Some scientist are predicting that we won't have any real answers from the experiments at the Large Hadron Collider at CERN, Geneva until 2012, but in the meantime you can peek in on how things work via your Android smartphone.
A few days ago, Samsung pushed out a teaser video for a new smartphone it plans to unveil on October 11. Nobody thought much of video at first, but an intrepid fan stitched together several frames from the video and managed to get the above render. Is this the Nexus S successor, the Nexus Prime?
Editor's Note: With respect to Steve Jobs, we'd like to be clear that this post was written before his death. The criticism here would not change, but there are no parallels between Stewart's take on the iPhone 4S and what's happened. As I mentioned I might be when last I bloviated about the new, then-pending iPhone: Disa-POINT-ed. I've GOT an iPhone 4. I don't WANT another iPhone 4. I've waited patiently for 18 months, a third longer than necessary, just to be told I can get ANOTHER iPhone 4? Seriously, a 3.5-inch screen? That's practically a peep hole compared to today's Android phones, which all seem to have 4-inch screens, and the Galaxy S II models from Sprint and upcoming from T-Mobile have 4.52-inch screens — that's more than an inch larger than iPhone 4S's suddenly dwarfish display. And you're trying to tell me I won't be able to tell the difference between 3G 14.4 Mbps EV-DO or HSPA and HSPA+, LTE or WiMAX? Really? Sure, and Charley Parker and Kenny G? Both saxophonists, no difference. And we're supposed to seduced by Siri? She looks and sounds clever, but all I can think about is Skynet, and I get the sense I'll feel and look as silly talking to my iPhone as Scotty did in Star Trek IV talking to a Mac through the mouse. "Computer?" Now, if Siri had Majel Barrett's voice All I can say is, horse pettuties. Okay, all I can say that is printable. So is there anything good about the iPhone 4S? Yeah, a couple of things.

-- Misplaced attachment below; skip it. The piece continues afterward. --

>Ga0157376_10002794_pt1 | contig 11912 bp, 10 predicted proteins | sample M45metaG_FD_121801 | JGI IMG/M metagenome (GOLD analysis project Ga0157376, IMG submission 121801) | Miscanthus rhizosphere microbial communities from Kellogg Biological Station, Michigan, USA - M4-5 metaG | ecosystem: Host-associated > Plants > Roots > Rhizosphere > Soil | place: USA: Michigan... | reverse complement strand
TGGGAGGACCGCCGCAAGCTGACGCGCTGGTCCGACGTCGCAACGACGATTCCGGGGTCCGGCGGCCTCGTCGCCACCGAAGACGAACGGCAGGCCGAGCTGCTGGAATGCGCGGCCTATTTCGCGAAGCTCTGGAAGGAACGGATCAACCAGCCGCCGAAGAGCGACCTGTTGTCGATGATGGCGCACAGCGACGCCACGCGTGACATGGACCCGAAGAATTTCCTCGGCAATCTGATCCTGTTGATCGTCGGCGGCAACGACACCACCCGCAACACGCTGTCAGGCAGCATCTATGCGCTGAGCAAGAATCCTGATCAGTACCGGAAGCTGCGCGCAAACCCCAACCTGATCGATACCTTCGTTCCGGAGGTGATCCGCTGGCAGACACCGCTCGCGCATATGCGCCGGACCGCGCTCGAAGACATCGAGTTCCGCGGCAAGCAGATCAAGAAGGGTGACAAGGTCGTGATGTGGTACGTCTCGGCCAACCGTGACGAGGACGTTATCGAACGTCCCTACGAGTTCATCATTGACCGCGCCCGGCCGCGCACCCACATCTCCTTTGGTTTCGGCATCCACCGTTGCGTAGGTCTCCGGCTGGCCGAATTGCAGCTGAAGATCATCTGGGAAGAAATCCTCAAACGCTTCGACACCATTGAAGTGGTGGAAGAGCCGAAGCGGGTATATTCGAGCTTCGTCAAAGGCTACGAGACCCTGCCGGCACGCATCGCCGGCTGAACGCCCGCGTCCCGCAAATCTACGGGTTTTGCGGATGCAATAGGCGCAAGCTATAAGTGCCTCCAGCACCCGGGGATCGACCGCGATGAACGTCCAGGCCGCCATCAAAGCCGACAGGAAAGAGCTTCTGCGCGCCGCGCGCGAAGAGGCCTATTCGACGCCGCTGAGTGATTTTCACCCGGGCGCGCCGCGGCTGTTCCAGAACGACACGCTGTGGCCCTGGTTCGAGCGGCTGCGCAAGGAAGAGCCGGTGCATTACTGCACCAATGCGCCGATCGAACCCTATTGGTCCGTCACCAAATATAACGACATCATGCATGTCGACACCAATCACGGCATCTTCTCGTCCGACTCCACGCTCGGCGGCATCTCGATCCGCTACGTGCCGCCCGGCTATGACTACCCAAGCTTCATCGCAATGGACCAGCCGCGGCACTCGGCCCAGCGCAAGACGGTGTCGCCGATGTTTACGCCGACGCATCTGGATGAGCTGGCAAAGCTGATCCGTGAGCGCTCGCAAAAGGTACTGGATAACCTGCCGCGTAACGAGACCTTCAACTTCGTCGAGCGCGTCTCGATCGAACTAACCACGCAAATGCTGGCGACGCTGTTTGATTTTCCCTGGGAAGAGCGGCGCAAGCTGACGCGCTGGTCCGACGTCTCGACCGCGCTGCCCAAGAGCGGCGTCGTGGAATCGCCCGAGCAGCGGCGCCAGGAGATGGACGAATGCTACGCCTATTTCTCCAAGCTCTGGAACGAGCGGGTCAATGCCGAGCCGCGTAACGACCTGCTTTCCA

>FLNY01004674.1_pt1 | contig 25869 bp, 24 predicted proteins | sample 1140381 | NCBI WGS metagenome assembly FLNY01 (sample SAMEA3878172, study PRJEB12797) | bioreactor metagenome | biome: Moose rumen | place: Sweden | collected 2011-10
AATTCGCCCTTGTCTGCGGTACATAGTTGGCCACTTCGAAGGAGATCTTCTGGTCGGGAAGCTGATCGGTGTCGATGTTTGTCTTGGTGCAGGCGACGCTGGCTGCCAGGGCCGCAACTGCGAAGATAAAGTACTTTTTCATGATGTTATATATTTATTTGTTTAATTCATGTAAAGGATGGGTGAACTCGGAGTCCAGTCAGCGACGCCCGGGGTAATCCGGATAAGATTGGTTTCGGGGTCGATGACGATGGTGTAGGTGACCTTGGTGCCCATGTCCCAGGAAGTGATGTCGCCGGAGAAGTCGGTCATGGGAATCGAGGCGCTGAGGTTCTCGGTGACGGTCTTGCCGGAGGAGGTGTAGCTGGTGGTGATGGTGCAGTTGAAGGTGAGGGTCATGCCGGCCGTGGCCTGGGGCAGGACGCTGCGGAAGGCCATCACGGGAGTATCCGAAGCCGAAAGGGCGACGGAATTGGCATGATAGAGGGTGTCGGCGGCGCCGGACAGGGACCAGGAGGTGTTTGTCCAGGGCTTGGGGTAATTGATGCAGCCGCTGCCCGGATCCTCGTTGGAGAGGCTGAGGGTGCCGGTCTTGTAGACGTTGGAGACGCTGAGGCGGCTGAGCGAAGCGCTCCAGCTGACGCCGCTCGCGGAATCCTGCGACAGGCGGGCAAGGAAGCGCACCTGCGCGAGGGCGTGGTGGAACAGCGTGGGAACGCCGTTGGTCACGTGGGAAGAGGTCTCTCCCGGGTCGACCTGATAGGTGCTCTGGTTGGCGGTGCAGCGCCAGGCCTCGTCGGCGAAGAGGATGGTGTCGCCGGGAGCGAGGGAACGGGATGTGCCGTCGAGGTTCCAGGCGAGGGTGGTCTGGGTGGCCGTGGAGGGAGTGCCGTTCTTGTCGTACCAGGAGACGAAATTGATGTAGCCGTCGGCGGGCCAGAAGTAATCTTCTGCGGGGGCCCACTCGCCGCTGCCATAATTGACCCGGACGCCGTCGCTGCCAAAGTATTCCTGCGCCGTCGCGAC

Well, it's about time Google came to its senses and brought Chrome, its powerful and streamlined desktop browser, to its army of Android smartphones. Who wants some Chrome to go?
How big is too big when it comes to a tablet? 12 inches, maybe? How about 23 inches? Because that's how big the Megapad is.
Still bragging about that dual-core processor in your smartphone? The world's best iPhone imitators, Meizu, is striking first, with the world's first quad-core smartphone. The Meizu MX is the successor to the M9 (you know, the iPhone knockoff that people in China camp out for) and it's going to be cost a pretty penny.
Note to phone manufacturers: want folks to write about your shiny new phone? Put an attractive person battling robotic gladiators (that are actually pretty decently rendered) in it.
RIM's BlackBerry PlayBook will run Android apps later this year after a software update. That much we do know. Now, Bloomberg reports that all QNX-based BlackBerry smartphones will run Android apps as well. Is it time for RIM to throw in the towel and build BlackBerries using the Android OS?
A 10-year-old hacker who goes by the handle CyFi has an "important lesson" that mobile phone app makers can "learn from a Girl Scout." She's found a way to cheat Android and iOS games on smartphones and tablets using a common console and PC video game exploit: the clock.
Touch screen devices are now a normal part of our computing environment, but now a new player seeks to add a bit more flair to what has until now been a relatively conservative design approach by putting the power of Android on your wrist.